Voting for the parliamentary elections in Jordan started across the Kingdom at 7 AM Tuesday and will continue until 7 PM, with a total of 490,240 Jordanians having voted by noon, Jordan Times reported. The number of eligible voters stands at 4,130,145, according to the Independent Election Commission (IEC).
The Jordanian elections were announced after parliament was dissolved by King Abdullah II on May 29, with the King appointing Hani Al-Mulki as interim Prime Minister following the resignation of Abdullah Ensour.
These elections are the first since 1989 to be held primarily under a form of proportional representation, following electoral reforms announced in 2015. Earlier elections were held under the “one-man one-vote” system, designed to curb the power of Islamic political parties after they obtained 22 seats out of 80 in 1989. The Tuesday vote is monitored by dozens of international observers. The 2015 reforms have led to opposition parties agreeing to participate in this election, including the Islamic Action Front, which boycotted multiple previous elections. According to reports, in order to reduce the IAF influence in these elections the Jordanian government has fomented splits in the Muslim Brotherhood, complete with the seizure of Muslim Brotherhood properties and the defection of hundreds of Muslim Brotherhood figures to form a new, supposedly more moderate party.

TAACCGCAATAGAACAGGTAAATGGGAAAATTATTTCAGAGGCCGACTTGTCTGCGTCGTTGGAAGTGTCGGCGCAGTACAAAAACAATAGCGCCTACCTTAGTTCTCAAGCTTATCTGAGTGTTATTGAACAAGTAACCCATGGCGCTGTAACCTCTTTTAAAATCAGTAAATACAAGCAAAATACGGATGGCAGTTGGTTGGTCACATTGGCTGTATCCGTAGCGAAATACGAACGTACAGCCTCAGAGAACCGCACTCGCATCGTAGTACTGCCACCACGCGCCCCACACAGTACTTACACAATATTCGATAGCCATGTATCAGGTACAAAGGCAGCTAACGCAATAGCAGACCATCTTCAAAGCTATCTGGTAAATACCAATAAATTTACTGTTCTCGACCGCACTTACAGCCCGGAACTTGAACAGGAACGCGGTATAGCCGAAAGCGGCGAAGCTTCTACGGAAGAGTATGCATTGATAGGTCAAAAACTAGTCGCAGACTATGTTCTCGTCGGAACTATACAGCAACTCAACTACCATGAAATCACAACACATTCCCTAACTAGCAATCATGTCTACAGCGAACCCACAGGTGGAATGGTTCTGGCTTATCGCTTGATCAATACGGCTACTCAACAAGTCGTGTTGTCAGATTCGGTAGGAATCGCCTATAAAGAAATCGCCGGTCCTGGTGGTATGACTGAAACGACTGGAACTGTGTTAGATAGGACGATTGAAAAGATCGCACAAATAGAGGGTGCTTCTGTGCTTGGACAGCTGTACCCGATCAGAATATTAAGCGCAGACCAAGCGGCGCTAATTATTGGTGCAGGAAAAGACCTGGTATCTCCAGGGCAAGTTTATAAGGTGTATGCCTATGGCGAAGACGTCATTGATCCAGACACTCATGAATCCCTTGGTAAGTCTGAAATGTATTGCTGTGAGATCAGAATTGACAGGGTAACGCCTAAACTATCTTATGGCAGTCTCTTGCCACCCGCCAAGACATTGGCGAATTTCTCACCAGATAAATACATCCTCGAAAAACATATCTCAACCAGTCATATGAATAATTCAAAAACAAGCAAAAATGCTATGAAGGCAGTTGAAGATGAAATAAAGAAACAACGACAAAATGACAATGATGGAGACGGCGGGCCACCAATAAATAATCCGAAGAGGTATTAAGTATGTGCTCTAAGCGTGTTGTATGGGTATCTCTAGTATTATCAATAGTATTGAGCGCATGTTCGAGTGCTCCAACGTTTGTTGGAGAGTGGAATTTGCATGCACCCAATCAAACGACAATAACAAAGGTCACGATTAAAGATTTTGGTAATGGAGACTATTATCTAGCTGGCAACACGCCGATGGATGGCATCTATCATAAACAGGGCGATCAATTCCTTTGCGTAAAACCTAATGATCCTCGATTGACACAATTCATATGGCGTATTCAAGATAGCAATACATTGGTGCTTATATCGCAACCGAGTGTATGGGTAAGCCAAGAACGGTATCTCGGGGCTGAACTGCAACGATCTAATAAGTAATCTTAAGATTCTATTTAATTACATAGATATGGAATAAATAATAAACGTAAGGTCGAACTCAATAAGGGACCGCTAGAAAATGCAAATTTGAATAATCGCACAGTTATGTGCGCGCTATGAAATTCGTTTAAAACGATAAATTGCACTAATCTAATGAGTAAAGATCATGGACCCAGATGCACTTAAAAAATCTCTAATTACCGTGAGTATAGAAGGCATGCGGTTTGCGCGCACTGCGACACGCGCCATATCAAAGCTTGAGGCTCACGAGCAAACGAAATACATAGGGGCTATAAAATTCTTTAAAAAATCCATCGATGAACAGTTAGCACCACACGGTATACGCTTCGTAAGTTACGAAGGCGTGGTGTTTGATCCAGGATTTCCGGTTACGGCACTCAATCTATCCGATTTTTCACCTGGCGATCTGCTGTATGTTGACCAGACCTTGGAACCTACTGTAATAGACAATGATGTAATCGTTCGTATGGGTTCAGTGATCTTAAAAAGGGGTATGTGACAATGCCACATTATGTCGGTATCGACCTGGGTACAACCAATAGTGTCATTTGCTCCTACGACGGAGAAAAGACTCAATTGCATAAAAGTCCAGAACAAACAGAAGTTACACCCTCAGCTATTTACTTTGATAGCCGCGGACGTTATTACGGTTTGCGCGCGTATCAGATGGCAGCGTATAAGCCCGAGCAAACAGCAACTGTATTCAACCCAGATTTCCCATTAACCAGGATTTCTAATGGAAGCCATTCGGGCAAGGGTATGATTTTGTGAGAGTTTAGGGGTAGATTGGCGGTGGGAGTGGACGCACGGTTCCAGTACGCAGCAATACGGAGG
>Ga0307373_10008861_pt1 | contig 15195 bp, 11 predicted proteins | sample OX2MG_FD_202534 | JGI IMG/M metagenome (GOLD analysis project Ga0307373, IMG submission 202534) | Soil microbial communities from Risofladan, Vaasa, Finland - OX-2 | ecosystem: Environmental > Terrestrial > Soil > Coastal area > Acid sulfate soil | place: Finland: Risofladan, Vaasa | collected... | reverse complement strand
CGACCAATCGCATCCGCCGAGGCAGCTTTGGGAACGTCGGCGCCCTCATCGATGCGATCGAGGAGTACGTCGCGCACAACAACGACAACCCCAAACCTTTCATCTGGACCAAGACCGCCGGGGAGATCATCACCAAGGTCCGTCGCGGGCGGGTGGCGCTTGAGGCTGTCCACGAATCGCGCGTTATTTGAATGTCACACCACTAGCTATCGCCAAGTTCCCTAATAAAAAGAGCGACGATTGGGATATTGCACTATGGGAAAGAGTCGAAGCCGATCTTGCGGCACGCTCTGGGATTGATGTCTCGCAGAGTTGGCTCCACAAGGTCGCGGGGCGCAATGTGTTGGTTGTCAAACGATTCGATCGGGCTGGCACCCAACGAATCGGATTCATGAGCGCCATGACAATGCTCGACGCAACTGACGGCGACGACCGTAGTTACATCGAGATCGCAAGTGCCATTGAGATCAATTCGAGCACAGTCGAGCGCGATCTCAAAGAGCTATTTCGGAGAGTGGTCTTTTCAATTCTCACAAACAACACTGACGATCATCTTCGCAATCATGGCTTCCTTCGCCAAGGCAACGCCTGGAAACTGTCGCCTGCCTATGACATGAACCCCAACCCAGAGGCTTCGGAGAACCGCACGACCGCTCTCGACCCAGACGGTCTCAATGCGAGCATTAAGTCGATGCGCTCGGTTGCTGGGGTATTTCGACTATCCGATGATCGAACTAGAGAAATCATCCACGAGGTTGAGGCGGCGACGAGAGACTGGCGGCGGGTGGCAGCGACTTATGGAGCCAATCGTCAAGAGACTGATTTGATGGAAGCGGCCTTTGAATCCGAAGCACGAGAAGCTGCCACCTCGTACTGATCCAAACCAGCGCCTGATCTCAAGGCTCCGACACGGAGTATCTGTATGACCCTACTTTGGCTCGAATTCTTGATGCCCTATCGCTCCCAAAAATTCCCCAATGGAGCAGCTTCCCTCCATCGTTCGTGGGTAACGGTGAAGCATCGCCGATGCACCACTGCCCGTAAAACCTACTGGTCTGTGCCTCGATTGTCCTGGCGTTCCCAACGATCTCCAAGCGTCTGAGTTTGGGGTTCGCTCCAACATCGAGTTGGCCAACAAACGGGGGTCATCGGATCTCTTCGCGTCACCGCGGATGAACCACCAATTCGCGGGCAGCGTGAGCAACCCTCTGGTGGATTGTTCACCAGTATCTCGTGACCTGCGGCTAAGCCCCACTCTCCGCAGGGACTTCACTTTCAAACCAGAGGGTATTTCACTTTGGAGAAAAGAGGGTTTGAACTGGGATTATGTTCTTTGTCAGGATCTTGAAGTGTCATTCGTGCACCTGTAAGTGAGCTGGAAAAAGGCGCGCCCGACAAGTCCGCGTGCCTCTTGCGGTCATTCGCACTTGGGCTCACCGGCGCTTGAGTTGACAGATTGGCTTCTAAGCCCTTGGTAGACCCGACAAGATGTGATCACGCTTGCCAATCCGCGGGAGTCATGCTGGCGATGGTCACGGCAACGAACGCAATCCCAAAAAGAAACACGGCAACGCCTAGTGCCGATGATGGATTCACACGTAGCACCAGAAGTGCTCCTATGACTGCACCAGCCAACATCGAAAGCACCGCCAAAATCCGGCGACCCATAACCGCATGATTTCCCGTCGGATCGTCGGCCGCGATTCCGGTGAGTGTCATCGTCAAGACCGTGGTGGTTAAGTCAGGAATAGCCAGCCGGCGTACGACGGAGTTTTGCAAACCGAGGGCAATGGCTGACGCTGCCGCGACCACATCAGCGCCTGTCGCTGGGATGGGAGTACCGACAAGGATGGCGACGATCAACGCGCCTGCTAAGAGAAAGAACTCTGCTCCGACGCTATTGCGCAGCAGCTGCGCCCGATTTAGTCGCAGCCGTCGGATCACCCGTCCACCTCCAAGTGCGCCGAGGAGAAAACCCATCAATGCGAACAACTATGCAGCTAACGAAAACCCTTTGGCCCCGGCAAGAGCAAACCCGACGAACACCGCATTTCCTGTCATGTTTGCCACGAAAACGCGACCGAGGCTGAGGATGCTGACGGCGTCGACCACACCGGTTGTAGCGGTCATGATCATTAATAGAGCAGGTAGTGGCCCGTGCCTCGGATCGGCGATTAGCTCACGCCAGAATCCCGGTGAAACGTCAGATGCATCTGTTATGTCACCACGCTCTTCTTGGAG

The elected lower house of Jordan’s parliament is constrained by an upper house of equal legislative responsibility whose members are chosen by the King. While the lower house can initiate legislation, it must then be approved by the senate and the King. If the King returns the law unapproved, it must gain approval from two-thirds of both the house and the senate to go into effect. The King appoints a Prime Minister and Cabinet from the lower house, but he is not required to consult parliament on his choice or choose the leader of the largest party for PM. Cabinet reshuffling by the King within a single parliament are frequent, used to reward loyal MPs and to counter public dissent, as the King can shift blame for issues to the previous Cabinet. The King can dissolve parliament before the end of its term if he desires early elections, or suspend parliament entirely and rule by decree, which has been done twice in the 21st century, from 2001–2003 and 2009–2010.
Maj. Gen. Atef Saudi, Director of Jordan’s Public Security Department (PSD), said that no major security incidents were reported so far.JNi.Media